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Table 3 Hypothesis testing by known group comparison

From: Measurement properties of the Danish version of the Awareness and Beliefs about Cancer (ABC) measure

  Group 1
Blue-collar workers (n = 16)
Group 2
Non-medical academics
(n = 21)
Group 3
GP’s and oncologists
(n = 19)
p-valuea
  % (n) % (n) % (n)  
Hypothesis: Group 2 > group 1
 Awareness of unexplained bleeding 81.3 (13) 61.9 (13) - - 0.285
Hypothesis: Group 2 > group 1
 Being too busy to make time to go to the doctorb 12.5 (2) 47.6 (10) - - 0.035
Hypothesis: Group 2 > group 1
 Awareness of having a close relative with cancerc 62.5 (10) 81.0 (17) - - 0.274
Hypothesis: Group 2 > group 1
 Awareness of getting sunburnt more than once as a childc 56.3 (9) 71.4 (15)    0.489
Hypothesis: Group 3 > group 2
 Awareness of a sore that does not heal - - 52.4 (11) 100 (19) 0.001
Hypothesis: Group 3 > group 2
 Correctly identifying the 5-year survival from ovarian cancerd - - 9.5 (2) 57.9 (11) 0.002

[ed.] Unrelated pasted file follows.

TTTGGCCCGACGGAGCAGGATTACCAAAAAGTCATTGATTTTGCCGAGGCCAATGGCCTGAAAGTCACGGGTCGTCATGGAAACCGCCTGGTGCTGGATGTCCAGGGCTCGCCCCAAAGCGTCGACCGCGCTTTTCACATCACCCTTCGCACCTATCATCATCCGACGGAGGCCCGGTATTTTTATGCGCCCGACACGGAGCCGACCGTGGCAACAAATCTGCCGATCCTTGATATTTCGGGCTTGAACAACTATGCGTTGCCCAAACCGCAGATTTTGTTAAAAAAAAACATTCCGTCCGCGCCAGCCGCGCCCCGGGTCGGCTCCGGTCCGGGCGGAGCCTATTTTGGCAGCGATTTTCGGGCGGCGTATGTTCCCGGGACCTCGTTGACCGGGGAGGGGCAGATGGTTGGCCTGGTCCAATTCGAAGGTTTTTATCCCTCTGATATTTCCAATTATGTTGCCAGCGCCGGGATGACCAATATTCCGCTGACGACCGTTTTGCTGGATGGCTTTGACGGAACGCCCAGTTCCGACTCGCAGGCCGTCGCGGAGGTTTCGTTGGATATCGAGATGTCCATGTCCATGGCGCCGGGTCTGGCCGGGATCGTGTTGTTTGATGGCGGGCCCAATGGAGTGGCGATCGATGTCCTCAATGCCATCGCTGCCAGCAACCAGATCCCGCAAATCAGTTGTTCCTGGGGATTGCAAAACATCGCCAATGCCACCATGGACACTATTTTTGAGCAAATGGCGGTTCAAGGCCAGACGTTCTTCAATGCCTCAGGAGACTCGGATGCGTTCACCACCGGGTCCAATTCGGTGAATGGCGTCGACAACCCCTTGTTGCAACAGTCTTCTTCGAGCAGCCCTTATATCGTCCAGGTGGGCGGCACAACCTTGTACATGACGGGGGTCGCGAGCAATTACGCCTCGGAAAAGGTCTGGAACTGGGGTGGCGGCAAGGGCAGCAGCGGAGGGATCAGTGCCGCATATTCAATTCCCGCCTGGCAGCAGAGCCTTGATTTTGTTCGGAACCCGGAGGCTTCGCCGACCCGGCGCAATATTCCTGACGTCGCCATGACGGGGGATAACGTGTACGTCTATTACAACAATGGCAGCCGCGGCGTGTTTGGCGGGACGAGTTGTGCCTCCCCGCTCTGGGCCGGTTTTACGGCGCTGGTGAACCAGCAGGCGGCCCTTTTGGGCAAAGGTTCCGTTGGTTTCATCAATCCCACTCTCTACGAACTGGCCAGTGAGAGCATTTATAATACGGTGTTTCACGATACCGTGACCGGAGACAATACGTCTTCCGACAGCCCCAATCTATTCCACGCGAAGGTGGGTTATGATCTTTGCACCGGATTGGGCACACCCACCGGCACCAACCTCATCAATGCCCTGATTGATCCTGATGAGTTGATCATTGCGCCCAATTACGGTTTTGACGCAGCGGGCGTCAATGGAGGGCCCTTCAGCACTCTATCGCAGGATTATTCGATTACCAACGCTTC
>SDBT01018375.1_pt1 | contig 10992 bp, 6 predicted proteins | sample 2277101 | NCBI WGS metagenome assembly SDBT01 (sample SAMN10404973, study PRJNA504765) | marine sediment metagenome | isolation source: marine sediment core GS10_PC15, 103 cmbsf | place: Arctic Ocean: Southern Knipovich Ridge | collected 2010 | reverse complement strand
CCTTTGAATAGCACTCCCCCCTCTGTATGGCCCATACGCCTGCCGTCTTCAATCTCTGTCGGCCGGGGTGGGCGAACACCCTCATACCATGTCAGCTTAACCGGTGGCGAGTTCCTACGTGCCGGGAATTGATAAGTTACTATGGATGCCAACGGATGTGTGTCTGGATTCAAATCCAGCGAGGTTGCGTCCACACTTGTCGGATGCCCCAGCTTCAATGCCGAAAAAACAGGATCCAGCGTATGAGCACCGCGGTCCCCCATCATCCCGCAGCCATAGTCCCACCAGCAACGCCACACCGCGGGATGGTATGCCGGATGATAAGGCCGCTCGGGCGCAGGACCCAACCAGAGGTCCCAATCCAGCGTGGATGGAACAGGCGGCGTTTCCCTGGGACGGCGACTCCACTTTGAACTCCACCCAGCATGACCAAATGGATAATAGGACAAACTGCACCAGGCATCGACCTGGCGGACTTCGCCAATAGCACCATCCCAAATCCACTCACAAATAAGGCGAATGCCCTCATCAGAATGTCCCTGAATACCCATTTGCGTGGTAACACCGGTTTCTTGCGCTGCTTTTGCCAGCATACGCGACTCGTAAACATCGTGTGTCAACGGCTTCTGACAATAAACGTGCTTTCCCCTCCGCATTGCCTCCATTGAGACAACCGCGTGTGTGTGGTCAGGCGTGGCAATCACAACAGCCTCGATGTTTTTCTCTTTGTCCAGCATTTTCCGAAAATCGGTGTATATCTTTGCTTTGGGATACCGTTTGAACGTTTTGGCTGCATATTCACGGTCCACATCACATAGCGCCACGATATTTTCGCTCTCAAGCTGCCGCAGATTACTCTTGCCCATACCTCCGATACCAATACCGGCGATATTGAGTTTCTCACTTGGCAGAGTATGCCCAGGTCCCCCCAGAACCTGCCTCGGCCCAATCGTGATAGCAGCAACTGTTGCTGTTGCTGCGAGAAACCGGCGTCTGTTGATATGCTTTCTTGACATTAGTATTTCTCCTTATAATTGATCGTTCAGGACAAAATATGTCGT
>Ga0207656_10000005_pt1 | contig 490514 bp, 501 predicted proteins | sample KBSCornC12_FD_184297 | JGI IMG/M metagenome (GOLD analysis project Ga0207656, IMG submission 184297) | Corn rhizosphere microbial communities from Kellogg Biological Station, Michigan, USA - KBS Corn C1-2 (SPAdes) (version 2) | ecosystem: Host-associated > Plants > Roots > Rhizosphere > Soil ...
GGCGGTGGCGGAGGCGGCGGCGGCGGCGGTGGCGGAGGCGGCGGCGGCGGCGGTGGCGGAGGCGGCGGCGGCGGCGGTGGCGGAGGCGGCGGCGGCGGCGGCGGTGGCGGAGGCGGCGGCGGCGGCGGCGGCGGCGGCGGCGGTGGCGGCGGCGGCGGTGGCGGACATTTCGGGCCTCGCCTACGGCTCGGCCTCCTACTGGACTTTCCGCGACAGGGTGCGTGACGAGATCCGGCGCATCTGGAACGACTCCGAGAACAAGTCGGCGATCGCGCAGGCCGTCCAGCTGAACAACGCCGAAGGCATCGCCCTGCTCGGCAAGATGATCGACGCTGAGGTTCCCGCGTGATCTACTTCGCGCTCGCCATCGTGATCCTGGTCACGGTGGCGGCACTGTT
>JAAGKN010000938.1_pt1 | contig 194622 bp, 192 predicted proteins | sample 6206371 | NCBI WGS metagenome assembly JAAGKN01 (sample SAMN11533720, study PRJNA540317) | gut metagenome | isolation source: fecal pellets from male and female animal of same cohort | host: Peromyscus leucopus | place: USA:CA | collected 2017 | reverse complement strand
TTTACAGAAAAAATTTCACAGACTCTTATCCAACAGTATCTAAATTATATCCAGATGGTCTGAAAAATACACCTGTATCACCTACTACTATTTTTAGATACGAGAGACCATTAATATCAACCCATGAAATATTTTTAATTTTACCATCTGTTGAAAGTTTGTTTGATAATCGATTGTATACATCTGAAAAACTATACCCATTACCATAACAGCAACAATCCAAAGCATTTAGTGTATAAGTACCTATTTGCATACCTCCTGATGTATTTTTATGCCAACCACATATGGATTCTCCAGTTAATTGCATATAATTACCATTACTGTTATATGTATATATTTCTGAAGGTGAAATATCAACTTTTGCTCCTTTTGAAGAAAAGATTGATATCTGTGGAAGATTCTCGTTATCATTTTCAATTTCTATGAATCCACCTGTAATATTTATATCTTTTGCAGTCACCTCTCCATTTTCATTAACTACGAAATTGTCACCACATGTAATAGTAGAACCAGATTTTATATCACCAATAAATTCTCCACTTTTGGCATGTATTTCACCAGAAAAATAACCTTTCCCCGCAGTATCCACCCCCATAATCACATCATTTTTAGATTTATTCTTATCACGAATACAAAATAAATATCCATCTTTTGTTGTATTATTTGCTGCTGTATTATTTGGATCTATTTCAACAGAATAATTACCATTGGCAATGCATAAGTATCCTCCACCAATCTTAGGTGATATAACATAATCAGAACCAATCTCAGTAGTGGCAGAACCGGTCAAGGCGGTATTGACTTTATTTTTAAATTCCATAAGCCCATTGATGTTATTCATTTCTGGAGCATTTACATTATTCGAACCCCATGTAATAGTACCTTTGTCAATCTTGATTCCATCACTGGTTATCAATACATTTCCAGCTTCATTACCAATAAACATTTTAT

Hypothesis: Group 3 > group 2
 Correctly identifying that cancer risk is higher in people aged 70-years than at a younger age - - 71.4 (15) 94.7 (18) 0.095
Hypothesis: Group 3 > group 2
 Awareness of infection with human papillomavirus (HPV) c - - 47.6 (10) 100 (19) 0.000
  1. aFischer’s exact test. Statistical significance, italics p-value < 0.05
  2. bResponse options were yes often, yes sometimes and no, which were dichotomised into yes/no
  3. cResponse options were strongly disagree, tend to disagree, tend to agree and strongly agree, which were dichotomised into disagree/agree
  4. dFor ovarian cancer an answer of 3 or 4 out of 10 was coded as correct